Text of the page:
In manufacturing, reacting to measurement data in a timely fashion is critical. A fast response to undesirable trends can prevent scrap or rework. The problem is, it can be slow and cumbersome to collect, deliver and analyze measurement data. Recent efforts to expedite this process have included shop-wide cable networks with bar code readers and other automated devices.
The latest development along these lines is wireless data handling. Because the value of measurement data is so “perishable,” this application of wireless technology is particularly urgent. However, radio communication in the factory has raised concerns about reliability and security, despite the fact that an effective wireless system has compelling advantages. Wireless devices are highly portable. Wireless networks are more flexible, less expensive to install and more easily reconfigured than hard-wired networks. Most importantly, data can be collected and transmitted almost instantly, without manual entries that are subject to human error.
The DataSure wireless data collection system from Starrett (Athol, Massachusetts) shows the efforts that are being devoted to relieving worries about wireless networks. This system consists of three primary elements: miniature radios (called End Nodes) that are attached to the data output ports of electronic measurement tools, a central receiver/transmitter (called a Gateway) that connects to a laptop personal computer and routers that relay signals back-and-forth on the network while protecting them from interference.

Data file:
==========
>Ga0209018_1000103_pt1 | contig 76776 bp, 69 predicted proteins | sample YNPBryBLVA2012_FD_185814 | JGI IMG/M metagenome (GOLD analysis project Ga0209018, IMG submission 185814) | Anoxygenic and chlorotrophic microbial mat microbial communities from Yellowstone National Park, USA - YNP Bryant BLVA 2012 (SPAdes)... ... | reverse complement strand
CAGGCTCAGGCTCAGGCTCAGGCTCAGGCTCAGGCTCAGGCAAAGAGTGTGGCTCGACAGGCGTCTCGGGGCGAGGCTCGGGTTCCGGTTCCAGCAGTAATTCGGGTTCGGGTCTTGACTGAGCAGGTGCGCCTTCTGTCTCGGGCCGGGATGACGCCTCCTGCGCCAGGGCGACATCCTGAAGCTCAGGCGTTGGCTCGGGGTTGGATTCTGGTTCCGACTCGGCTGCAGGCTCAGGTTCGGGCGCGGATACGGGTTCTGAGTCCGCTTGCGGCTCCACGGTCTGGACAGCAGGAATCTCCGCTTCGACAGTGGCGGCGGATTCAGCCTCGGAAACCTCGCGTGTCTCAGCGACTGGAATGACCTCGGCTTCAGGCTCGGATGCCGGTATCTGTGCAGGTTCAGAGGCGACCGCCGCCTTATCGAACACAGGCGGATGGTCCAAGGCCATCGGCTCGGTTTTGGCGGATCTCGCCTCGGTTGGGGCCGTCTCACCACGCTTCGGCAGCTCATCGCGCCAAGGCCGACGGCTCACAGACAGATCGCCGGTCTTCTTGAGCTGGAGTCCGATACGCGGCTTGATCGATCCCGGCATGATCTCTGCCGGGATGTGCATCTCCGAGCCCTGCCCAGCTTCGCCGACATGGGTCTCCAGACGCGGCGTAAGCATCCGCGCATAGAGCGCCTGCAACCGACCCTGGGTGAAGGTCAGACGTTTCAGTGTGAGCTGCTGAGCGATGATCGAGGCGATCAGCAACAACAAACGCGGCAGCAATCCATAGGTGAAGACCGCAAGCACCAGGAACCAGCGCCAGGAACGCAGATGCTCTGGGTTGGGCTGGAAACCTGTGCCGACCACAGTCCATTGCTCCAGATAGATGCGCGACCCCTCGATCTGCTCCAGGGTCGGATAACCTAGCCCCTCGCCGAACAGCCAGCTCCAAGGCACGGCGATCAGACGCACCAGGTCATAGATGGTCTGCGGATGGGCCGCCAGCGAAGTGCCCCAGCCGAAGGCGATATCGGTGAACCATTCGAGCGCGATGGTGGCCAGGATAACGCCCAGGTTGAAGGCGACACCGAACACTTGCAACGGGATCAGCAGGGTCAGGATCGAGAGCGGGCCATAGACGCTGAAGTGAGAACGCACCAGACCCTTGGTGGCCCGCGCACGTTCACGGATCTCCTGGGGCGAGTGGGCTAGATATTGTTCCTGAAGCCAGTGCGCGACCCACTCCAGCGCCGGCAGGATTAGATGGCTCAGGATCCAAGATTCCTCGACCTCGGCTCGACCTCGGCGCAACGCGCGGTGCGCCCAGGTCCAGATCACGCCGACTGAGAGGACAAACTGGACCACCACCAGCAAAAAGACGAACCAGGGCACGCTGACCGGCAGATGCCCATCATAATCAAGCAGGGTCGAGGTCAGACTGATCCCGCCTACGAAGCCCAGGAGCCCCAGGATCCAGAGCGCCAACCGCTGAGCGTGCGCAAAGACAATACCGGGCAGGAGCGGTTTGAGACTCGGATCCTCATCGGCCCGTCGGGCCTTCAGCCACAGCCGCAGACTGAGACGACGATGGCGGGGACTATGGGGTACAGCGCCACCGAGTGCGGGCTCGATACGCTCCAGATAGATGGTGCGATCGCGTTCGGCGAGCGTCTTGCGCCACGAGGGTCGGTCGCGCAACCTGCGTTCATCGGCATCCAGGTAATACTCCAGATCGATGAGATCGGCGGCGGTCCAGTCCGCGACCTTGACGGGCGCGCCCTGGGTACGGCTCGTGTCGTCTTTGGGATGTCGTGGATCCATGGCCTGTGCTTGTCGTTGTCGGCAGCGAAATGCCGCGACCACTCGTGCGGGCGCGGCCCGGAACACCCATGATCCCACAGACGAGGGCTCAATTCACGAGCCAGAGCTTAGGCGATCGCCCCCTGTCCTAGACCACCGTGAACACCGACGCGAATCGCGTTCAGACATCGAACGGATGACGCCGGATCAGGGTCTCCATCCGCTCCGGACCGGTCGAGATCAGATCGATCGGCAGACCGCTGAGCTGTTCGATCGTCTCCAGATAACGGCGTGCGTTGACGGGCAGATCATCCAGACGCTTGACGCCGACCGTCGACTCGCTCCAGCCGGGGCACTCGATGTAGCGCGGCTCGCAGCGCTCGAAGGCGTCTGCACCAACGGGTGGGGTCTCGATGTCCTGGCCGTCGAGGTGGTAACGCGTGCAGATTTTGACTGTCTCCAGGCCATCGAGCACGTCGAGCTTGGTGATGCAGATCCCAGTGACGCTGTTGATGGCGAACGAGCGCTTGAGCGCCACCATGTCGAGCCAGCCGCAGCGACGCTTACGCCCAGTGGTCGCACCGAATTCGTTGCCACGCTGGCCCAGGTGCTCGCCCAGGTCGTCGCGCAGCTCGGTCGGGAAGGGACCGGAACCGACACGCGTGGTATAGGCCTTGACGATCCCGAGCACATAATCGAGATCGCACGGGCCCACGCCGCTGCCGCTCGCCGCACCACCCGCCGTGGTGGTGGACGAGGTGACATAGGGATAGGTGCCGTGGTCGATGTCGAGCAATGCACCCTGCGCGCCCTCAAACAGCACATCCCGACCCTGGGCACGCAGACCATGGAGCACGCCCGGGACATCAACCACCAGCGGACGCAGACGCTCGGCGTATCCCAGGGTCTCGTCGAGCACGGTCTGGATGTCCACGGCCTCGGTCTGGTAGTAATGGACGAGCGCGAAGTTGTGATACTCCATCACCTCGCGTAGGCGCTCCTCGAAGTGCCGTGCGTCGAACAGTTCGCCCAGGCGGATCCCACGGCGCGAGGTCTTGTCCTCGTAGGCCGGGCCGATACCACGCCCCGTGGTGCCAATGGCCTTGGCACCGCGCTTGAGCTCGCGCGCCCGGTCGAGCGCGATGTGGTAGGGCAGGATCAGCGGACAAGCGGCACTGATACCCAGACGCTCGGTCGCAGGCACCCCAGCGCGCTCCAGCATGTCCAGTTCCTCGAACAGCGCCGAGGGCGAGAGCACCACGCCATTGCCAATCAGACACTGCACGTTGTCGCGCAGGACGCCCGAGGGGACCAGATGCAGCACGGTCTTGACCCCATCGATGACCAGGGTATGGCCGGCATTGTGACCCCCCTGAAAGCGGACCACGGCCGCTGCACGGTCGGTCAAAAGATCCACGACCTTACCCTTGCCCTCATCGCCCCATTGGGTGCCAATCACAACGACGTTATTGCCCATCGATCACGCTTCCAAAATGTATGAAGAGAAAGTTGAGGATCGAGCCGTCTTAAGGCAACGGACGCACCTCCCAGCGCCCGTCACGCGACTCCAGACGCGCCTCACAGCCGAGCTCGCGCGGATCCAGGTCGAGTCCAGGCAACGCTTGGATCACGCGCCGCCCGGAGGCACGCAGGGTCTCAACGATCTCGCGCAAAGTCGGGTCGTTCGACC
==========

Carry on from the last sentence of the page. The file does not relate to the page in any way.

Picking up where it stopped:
In operation, the system gathers data from the electronic devices as measurements are made and sends them to the host computer by the shortest or strongest connection path. Each measurement is time-stamped and logged into a database. Once data is received, a confirmation signal returns to the sending device, lighting up a green diode. In case the host system is down or busy, readings can be stored in the End Node and resent until they are safely recorded.
Each radio’s range is approximately 100 feet (30 meters). Adding routers can increase the range in 100-foot extensions to as many as 3,000 feet. By placing the routers strategically in overhead locations throughout the shop or factory, the network forms a “mesh” ensuring that signals are relayed reliably.
The system works with micrometers, indicators, calipers and other types of digital metrology instruments, including those from other manufacturers. According to the developers, the software is compatible with most statistical process control (SPC) packages. That relieves another worry users might have—overdependence on proprietary technology.